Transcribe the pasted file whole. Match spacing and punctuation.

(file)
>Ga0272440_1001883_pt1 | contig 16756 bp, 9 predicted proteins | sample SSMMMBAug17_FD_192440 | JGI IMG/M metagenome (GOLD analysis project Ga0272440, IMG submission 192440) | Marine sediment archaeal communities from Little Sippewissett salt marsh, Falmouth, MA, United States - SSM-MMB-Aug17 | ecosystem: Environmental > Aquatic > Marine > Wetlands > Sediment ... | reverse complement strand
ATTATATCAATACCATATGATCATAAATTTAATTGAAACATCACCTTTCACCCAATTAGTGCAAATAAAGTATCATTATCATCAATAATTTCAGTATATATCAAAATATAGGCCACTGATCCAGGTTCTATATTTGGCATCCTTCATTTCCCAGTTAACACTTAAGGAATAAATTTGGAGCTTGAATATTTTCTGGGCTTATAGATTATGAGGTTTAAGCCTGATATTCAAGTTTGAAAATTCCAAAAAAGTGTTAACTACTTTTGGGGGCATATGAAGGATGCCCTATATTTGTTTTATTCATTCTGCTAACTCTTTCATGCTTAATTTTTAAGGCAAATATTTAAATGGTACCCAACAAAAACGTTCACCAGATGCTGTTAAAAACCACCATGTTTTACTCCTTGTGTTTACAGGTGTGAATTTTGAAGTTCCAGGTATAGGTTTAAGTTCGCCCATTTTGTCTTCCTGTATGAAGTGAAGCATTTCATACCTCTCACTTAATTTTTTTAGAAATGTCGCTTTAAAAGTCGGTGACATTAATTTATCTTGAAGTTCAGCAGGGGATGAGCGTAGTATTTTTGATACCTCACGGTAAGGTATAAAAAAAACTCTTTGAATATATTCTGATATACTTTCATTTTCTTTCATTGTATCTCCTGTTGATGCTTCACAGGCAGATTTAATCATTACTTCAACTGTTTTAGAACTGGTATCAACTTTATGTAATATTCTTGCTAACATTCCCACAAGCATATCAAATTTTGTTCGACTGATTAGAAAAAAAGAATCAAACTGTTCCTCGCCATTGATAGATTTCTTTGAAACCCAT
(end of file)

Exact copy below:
>Ga0272440_1001883_pt1 | contig 16756 bp, 9 predicted proteins | sample SSMMMBAug17_FD_192440 | JGI IMG/M metagenome (GOLD analysis project Ga0272440, IMG submission 192440) | Marine sediment archaeal communities from Little Sippewissett salt marsh, Falmouth, MA, United States - SSM-MMB-Aug17 | ecosystem: Environmental > Aquatic > Marine > Wetlands > Sediment ... | reverse complement strand
ATTATATCAATACCATATGATCATAAATTTAATTGAAACATCACCTTTCACCCAATTAGTGCAAATAAAGTATCATTATCATCAATAATTTCAGTATATATCAAAATATAGGCCACTGATCCAGGTTCTATATTTGGCATCCTTCATTTCCCAGTTAACACTTAAGGAATAAATTTGGAGCTTGAATATTTTCTGGGCTTATAGATTATGAGGTTTAAGCCTGATATTCAAGTTTGAAAATTCCAAAAAAGTGTTAACTACTTTTGGGGGCATATGAAGGATGCCCTATATTTGTTTTATTCATTCTGCTAACTCTTTCATGCTTAATTTTTAAGGCAAATATTTAAATGGTACCCAACAAAAACGTTCACCAGATGCTGTTAAAAACCACCATGTTTTACTCCTTGTGTTTACAGGTGTGAATTTTGAAGTTCCAGGTATAGGTTTAAGTTCGCCCATTTTGTCTTCCTGTATGAAGTGAAGCATTTCATACCTCTCACTTAATTTTTTTAGAAATGTCGCTTTAAAAGTCGGTGACATTAATTTATCTTGAAGTTCAGCAGGGGATGAGCGTAGTATTTTTGATACCTCACGGTAAGGTATAAAAAAAACTCTTTGAATATATTCTGATATACTTTCATTTTCTTTCATTGTATCTCCTGTTGATGCTTCACAGGCAGATTTAATCATTACTTCAACTGTTTTAGAACTGGTATCAACTTTATGTAATATTCTTGCTAACATTCCCACAAGCATATCAAATTTTGTTCGACTGATTAGAAAAAAAGAATCAAACTGTTCCTCGCCATTGATAGATTTCTTTGAAACCCAT